Like Mosley's biographer Robert Skidelsky before her, Dalley fell for the central post-war Mosley lie: that anti-semitism was confined to his proletarian followers. She repeated uncritically the Mosley version that William Joyce, a leading fascist who broadcast for Hitler during the war, inspired fascist anti-semitism, and that Mosley was "unwise" to let Joyce edit his newspaper. But it was Mosley, not Joyce, who said during the Abyssinian war: "Greater even than the stink of oil is the stink of the Jew." It was Mosley who talked of German Jews as "the sweepings of continental ghettos hired by Jewish financiers". The only difference is: Mosley was rich and well-born; Joyce was proletarian and poor.

It was only after the second world war, when the Holocaust had so discredited anti-semitism that no politician could hope to benefit from it, that Mosley started to express well-bred distaste for his movement's wilder excesses, and to blame people like Joyce. By then Lady Diana was used to the idea that her wealth and social position would cushion her from the consequences of her views. During the war, hundreds of Mosleyites were interned without trial. But while humbler fascists were put in dank prisons and prison camps, and husbands and wives separated, the Mosleys were allocated a little house in the grounds of Holloway prison, where they hired other prisoners to wait on them.

(23) Audrey Gillan, The Day the East End Said "No Pasaran' to Blackshirts (30th September, 2006)

They built barricades from paving stones, timber and overturned lorries. Women threw the contents of chamber pots on to the heads of policemen and children hurled marbles under their horses and burst bags of pepper in front of their noses.

Next Wednesday marks the 70th anniversary of the day that Jews, communists, trade unionists, Labour party members, Irish Catholic dockers and the people of the East End of London united in defiance of Sir Oswald Mosley's British Union of Fascists and refused to let them march through their streets.

Shouting the Spanish civil war slogan "No pasaran" - "They shall not pass" - more than 300,000 people turned back an army of Blackshirts. Their victory over racism and anti-Semitism on Sunday October 4 1936 became known as the Battle of Cable Street and encapsulated the British fight against a fascism that was stomping across Europe.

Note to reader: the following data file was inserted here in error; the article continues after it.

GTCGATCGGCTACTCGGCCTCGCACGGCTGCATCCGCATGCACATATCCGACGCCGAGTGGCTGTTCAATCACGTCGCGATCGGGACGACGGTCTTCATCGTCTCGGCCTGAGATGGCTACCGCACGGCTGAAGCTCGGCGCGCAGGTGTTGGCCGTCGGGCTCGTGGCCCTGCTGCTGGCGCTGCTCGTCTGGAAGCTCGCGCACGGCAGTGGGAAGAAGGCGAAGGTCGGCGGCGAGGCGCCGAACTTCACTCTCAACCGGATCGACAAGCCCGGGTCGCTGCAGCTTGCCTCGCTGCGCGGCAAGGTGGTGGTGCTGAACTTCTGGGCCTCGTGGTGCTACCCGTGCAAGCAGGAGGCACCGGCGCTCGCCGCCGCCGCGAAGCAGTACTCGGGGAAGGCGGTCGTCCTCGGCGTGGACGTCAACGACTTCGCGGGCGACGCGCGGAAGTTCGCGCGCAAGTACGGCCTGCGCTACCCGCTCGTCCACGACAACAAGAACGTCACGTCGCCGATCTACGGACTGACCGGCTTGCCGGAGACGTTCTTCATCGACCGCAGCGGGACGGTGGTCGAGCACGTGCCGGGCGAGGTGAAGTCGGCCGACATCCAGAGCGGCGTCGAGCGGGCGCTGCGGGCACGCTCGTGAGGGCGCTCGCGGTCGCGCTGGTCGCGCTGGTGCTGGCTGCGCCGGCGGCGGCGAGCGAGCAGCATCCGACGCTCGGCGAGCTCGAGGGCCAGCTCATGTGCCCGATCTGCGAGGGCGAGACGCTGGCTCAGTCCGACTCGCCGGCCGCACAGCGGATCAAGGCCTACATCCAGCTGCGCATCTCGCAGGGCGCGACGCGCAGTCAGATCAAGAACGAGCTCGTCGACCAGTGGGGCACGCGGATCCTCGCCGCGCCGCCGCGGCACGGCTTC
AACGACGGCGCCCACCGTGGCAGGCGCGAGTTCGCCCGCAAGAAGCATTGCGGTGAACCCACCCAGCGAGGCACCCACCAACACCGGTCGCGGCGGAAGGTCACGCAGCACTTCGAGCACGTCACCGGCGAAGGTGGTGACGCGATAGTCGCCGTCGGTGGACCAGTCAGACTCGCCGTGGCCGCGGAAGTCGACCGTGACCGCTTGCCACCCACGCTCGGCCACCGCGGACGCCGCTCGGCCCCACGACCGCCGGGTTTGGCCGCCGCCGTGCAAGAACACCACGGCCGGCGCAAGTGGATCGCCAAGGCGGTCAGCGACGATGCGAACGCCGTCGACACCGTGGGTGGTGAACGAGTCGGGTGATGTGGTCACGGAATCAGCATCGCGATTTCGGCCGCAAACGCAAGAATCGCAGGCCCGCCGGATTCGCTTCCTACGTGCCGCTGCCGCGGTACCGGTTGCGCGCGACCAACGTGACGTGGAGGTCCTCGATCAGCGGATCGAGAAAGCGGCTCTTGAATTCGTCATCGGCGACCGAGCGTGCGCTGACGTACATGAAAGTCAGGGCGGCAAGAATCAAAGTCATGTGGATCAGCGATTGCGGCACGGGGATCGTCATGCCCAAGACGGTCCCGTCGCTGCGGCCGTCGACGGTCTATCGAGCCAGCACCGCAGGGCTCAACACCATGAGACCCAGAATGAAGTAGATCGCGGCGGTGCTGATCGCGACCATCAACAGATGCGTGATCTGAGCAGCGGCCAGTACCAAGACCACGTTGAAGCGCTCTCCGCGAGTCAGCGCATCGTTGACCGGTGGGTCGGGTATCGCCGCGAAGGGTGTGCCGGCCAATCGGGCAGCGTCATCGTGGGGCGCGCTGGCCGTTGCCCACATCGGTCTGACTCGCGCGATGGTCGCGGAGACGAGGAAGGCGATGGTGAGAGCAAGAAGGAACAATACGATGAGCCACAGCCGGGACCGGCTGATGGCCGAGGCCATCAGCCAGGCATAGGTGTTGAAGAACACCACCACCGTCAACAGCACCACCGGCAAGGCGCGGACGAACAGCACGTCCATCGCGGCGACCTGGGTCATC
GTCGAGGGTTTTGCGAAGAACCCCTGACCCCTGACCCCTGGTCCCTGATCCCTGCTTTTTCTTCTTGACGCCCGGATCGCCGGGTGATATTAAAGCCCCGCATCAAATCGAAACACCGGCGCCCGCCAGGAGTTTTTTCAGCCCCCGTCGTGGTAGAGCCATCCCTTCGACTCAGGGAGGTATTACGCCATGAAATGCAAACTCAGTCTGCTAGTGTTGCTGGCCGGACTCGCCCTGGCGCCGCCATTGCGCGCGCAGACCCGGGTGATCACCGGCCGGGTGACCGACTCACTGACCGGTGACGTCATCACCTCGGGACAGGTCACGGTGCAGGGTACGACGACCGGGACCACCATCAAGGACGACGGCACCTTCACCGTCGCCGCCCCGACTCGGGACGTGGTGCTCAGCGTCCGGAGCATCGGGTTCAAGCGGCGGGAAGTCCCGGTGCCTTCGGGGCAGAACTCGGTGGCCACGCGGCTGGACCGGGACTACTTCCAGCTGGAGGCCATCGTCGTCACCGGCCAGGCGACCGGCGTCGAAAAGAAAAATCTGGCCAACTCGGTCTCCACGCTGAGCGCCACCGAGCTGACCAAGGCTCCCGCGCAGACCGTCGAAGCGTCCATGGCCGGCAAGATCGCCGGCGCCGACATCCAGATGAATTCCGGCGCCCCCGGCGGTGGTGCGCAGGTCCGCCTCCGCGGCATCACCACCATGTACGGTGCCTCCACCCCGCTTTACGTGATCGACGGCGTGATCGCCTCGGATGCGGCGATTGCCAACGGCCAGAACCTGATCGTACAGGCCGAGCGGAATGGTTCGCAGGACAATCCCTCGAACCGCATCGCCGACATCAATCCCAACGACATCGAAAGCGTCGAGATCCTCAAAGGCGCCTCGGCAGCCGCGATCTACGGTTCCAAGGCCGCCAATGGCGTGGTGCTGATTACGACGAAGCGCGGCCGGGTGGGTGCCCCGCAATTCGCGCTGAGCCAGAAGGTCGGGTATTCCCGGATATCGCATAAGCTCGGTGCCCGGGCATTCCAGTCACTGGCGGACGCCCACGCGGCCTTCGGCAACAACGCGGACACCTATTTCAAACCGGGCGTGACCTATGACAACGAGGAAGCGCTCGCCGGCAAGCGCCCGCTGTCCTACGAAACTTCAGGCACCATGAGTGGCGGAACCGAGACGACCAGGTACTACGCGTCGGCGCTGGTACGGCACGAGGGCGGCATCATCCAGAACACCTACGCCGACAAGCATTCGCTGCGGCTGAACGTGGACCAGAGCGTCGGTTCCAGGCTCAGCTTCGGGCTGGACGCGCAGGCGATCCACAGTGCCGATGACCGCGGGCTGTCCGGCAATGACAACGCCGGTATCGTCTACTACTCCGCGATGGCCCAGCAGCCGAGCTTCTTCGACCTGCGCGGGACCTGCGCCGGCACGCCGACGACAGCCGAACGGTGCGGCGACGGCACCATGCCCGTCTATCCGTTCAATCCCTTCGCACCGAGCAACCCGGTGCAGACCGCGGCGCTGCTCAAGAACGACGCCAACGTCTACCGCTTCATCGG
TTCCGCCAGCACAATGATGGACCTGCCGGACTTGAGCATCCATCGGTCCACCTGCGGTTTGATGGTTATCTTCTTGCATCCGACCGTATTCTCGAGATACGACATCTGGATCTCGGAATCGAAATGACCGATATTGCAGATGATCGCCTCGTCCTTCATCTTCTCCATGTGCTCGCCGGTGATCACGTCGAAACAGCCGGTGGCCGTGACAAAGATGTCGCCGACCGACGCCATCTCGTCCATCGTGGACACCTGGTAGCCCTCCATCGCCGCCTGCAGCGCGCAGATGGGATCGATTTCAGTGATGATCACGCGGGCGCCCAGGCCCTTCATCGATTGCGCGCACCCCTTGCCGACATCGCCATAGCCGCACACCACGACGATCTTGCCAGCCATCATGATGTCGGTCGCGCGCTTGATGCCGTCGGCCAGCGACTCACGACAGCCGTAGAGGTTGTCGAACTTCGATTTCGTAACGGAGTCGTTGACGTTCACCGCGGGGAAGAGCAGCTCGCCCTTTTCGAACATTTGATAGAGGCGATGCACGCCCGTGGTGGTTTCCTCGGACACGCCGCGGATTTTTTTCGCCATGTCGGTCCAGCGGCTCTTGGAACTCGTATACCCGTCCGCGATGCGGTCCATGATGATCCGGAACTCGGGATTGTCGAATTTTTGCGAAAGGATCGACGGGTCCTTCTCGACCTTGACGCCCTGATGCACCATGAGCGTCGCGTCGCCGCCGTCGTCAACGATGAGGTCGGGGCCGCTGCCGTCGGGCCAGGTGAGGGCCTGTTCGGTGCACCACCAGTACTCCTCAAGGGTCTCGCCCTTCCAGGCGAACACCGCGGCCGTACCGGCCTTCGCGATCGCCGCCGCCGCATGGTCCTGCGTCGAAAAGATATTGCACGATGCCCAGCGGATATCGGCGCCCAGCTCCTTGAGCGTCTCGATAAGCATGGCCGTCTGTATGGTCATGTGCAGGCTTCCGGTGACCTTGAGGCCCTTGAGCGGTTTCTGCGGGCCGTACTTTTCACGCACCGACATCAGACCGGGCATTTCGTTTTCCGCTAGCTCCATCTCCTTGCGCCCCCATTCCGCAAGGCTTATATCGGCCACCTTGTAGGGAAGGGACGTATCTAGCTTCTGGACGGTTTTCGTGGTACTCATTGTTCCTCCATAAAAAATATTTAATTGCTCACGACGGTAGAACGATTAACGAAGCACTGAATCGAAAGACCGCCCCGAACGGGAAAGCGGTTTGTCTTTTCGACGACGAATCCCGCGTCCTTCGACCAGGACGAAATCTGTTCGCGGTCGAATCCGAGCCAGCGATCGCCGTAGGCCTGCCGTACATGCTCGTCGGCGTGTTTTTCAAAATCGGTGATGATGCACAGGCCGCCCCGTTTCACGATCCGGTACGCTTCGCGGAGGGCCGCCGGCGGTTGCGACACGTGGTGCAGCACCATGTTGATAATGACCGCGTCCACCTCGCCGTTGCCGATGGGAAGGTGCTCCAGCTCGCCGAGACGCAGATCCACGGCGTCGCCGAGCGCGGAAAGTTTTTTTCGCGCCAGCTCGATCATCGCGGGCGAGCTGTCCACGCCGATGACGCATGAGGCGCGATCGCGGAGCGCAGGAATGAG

Mosley planned to send columns of thousands of goose-stepping men throughout the impoverished East End dressed in uniforms that mimicked those of Hitler's Nazis. His target was the large Jewish community.

The Jewish Board of Deputies advised Jews to stay away. The Jewish Chronicle warned: "Jews are urgently warned to keep away from the route of the Blackshirt march and from their meetings.

"Jews who, however innocently, become involved in any possible disorders will be actively helping anti-Semitism and Jew-baiting. Unless you want to help the Jew baiters, keep away."

The Jews did not keep away. Professor Bill Fishman, now 89, who was 15 on the day, was at Gardner's Corner in Aldgate, the entrance to the East End. "There was masses of marching people. Young people, old people, all shouting 'No Pasaran' and 'One two three four five - we want Mosley, dead or alive'," he said. "It was like a massive army gathering, coming from all the side streets. Mosley was supposed to arrive at lunchtime but the hours were passing and he hadn't come. Between 3pm and 3.30 we could see a big army of Blackshirts marching towards the confluence of Commercial Road and Whitechapel Road.